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Knowledge is power: Books on display at As You Like It Pleasure Shop in Eugene, Ore. Just like with good sex, you have to learn how to practice safer sex. A lot of tips — like using lube, getting tested, thinking about drinking and more — are actually oriented toward finding a way for you to experience the pleasure that you want. (Dana Sparks/Emerald)

Safe sex is a lot more complicated than slapping on a condom. It’s a balance of communication, pleasure and education — something that many people don’t hear during the “sex talk.”

Of course, there are the basics — contraceptives and protections against sexually transmitted infections — but depending on what kind of pleasure you want and how you seek it, there may be certain safe practices that are just right for you.

“Sex shouldn’t be something you tolerate. It’s something that should be pleasurable to both, or all, parties,” said Kim Marks, the owner and founder of As You Like It Pleasure Shop and the Eugene Intimate Health Center. “Safe sex is individualized — it’s someone’s risk tolerance.”

While considering this idea of pleasure-oriented sexual health, begin with evaluating what pleasure is to you. Ask yourself what feels good, what you’re comfortable doing and what you’re comfortable asking someone else to do.

Knowledge is Power

In order to negotiate the terms of the right safe sex for you, it is important to educate yourself. Planned Parenthood offers a comprehensive breakdown that might help dispel myths or stigmas that exist around different STIs.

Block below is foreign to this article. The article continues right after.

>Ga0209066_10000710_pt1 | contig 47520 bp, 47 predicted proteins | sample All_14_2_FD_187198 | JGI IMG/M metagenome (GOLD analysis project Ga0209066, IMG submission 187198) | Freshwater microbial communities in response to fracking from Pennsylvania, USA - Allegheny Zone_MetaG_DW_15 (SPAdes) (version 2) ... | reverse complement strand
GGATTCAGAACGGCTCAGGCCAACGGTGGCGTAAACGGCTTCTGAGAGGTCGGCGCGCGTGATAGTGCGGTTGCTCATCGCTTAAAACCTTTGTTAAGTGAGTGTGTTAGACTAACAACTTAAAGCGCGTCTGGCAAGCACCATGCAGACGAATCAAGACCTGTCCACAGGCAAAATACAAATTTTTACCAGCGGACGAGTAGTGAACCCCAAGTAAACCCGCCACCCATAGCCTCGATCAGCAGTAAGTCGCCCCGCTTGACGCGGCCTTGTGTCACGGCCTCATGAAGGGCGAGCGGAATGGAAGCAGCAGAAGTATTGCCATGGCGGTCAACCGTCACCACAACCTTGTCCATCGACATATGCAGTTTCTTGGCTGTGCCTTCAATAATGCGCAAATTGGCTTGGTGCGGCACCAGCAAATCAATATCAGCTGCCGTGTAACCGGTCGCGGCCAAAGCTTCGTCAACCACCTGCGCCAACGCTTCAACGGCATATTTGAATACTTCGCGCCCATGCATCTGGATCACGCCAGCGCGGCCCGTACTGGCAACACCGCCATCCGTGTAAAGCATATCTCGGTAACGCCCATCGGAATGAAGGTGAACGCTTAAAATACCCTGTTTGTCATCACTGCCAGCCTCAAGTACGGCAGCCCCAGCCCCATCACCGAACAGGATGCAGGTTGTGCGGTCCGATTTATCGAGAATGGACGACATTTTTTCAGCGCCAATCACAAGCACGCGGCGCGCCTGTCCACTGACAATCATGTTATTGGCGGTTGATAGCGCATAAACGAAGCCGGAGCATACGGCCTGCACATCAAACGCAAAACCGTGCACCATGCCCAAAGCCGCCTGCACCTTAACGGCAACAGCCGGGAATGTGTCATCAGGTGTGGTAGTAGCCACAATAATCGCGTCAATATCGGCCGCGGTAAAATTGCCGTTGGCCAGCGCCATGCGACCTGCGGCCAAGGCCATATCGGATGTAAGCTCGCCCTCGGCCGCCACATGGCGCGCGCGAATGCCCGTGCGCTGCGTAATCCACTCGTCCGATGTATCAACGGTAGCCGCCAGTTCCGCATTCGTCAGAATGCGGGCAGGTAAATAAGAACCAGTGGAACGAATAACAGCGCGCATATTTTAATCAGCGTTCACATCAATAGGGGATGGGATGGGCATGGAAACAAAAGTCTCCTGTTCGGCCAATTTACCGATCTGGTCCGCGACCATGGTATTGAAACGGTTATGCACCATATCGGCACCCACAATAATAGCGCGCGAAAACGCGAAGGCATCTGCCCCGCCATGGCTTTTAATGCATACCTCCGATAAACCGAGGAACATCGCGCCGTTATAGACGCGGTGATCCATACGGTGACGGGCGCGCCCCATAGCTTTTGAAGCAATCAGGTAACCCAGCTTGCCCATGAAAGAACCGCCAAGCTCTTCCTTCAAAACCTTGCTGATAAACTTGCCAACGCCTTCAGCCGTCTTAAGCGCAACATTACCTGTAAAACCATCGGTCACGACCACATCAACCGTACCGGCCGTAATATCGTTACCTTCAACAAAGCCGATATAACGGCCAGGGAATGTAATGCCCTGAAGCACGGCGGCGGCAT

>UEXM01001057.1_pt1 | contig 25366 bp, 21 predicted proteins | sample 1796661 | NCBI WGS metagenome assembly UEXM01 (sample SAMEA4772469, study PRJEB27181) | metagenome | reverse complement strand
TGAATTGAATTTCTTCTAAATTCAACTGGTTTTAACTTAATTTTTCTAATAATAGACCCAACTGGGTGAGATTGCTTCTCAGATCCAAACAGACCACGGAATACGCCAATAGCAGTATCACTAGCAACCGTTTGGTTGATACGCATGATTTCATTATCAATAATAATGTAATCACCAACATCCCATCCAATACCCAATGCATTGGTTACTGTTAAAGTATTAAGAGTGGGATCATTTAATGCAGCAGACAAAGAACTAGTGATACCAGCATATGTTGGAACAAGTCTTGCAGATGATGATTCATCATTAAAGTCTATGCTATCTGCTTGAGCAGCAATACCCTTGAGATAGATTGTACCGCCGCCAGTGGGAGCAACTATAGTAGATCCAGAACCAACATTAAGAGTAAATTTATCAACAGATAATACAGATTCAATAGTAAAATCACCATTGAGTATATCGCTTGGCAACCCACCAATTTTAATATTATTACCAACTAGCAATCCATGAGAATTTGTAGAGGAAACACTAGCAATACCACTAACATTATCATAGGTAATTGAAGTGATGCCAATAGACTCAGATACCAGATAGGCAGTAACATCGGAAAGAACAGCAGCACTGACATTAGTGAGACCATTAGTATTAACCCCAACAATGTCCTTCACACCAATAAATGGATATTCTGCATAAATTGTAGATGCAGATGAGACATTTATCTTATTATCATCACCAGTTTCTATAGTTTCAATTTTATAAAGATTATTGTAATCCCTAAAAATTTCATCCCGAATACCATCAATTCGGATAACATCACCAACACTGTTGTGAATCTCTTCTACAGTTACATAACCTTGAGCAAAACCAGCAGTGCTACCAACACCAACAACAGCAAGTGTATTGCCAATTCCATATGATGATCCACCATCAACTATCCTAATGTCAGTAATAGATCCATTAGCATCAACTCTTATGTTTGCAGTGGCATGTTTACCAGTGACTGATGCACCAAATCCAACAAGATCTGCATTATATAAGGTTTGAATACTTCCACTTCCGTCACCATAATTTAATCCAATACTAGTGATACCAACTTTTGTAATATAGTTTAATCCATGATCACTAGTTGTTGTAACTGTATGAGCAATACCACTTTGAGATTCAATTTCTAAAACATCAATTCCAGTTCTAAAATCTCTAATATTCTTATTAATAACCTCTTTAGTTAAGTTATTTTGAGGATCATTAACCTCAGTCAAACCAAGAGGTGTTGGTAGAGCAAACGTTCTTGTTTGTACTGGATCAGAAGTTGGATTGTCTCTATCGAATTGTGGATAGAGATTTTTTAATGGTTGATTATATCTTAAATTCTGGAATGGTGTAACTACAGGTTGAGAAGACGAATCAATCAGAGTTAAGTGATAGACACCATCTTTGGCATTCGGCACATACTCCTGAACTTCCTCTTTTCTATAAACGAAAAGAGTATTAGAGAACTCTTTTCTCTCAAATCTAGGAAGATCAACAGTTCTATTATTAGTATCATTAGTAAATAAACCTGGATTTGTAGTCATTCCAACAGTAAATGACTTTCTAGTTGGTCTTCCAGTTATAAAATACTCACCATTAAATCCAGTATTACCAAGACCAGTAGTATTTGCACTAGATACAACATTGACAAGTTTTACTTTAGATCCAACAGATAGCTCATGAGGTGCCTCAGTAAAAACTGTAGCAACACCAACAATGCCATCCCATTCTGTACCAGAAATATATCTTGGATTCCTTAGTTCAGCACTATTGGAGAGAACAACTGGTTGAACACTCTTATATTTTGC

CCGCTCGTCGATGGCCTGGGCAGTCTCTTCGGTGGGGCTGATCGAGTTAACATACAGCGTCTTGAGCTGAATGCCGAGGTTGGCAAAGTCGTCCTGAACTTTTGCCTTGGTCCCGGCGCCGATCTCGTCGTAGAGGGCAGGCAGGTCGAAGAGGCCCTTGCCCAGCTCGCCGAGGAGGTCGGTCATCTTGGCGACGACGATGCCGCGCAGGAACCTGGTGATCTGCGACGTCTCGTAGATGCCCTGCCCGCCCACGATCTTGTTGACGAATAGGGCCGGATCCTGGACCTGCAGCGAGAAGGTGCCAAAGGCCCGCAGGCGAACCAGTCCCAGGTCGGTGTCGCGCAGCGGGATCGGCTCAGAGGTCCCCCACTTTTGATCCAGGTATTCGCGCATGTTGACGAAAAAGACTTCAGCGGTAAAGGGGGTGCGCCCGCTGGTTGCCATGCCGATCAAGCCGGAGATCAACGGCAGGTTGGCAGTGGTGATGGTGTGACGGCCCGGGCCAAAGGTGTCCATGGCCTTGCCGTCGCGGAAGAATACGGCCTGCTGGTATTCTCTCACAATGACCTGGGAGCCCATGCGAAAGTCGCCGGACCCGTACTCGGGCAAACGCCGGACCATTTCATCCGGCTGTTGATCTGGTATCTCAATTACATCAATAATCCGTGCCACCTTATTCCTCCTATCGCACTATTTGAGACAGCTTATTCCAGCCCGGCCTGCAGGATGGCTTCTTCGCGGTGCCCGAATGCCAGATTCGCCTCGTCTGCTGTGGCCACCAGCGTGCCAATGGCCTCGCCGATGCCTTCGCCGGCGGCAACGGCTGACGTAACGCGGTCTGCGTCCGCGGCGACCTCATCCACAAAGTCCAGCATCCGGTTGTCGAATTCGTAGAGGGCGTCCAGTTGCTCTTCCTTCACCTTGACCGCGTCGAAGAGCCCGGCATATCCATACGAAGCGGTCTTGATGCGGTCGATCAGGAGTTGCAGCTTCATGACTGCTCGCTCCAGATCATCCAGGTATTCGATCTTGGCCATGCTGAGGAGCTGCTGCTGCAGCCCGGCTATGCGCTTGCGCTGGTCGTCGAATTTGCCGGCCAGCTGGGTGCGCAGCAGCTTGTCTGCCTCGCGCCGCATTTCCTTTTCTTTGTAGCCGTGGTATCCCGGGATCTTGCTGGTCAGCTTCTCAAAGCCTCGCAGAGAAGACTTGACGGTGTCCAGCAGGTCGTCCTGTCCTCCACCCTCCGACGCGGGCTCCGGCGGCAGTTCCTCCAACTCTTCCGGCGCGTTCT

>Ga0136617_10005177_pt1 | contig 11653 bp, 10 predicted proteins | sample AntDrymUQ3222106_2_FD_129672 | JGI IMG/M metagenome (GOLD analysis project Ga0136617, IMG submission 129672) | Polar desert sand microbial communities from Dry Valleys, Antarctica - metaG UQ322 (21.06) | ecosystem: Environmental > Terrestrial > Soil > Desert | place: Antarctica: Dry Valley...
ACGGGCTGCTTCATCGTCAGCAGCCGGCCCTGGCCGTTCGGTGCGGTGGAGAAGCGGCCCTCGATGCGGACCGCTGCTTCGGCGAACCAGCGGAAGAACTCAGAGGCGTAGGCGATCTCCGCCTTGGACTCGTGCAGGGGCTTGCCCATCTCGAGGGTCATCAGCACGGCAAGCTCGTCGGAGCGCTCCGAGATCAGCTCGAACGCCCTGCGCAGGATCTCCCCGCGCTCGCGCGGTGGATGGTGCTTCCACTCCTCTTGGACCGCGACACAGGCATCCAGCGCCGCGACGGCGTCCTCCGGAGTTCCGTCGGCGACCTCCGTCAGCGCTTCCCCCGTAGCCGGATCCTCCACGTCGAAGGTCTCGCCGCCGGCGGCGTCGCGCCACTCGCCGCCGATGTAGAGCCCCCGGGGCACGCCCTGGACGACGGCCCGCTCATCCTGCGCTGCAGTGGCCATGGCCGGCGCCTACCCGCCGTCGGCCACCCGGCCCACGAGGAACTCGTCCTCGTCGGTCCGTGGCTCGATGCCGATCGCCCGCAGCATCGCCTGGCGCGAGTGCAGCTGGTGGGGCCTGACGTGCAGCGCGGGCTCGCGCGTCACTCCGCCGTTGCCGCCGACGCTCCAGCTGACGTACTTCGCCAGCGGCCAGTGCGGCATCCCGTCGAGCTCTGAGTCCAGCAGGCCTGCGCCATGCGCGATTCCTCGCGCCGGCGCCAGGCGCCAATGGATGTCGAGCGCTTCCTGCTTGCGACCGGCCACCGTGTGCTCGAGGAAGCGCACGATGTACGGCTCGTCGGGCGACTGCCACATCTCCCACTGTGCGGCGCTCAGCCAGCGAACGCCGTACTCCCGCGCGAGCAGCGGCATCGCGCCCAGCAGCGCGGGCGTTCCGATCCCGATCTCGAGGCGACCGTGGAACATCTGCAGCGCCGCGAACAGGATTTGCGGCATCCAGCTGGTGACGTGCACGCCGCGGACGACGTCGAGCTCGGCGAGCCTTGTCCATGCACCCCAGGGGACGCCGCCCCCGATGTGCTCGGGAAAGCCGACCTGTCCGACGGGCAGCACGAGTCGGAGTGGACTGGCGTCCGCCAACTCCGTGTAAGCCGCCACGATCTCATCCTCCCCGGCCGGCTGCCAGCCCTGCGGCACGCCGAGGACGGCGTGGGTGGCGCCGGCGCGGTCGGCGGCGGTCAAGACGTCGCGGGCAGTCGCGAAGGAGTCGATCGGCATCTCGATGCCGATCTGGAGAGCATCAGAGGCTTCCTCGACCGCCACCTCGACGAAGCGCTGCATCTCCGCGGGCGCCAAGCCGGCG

Risk tolerance may sound counteractive to those of you who received a traditional sex education, but it’s realistic. An individual might be comfortable having sex with someone with herpes — this is an example of “risk tolerance.” A situation like this might arise when both parties are comfortable because of an agreed upon use of barriers, or perhaps both individuals having the same strain of the herpes virus. Not everyone would be okay with this, but as Marks said, safe sex is negotiated by those involved.

Testing and Screening

A lot of people assume that participating in STI screening or testing means that you have to be symptomatic; even if you are not showing symptoms, you can and should get tested.

How often and what you test for is an individual choice based on you and your relationships. People with prostates or penises often don’t show a lot of symptoms like people with vaginas or vulvas might because vulvas have more exposed mucous membranes. This is the skin around the opening of the vagina. It’s similar to the skin in the mouth.  

Marks said that ideally, you should be tested between new partners, or perhaps more regularly, if you’re dating a lot of people. You can refer to the University of Oregon Health Center’s STI Screening Timetable for help with timing when you should be tested if you are specifically concerned with exposure. Certain STIs need a little more time than others to show up in a screening.

It’s not always as simple as just showing up and getting tested though. It’s important to be able to communicate results — a major source of anxiety especially if positive-testing results come in.

Communication is Sexy

It’s really easy to get wrapped up in the moment and get wrapped up in somebody else before you’ve communicated your boundaries or that you have an STI. Sometimes, fear of rejection or judgement prevents honesty upfront.  

“We tell ourselves, ‘People don’t fall in love with infections, they fall in love with people,’” said Marks. But that’s not always true. In fact, Marks argues that many of us worry about communicating imperfect sexual health so much that we neglect thinking about what happens when we don’t communicate it at all.

Considering the power of our words and how they connect us to others, we should regard communication as one of our most important tools for sexual wellbeing.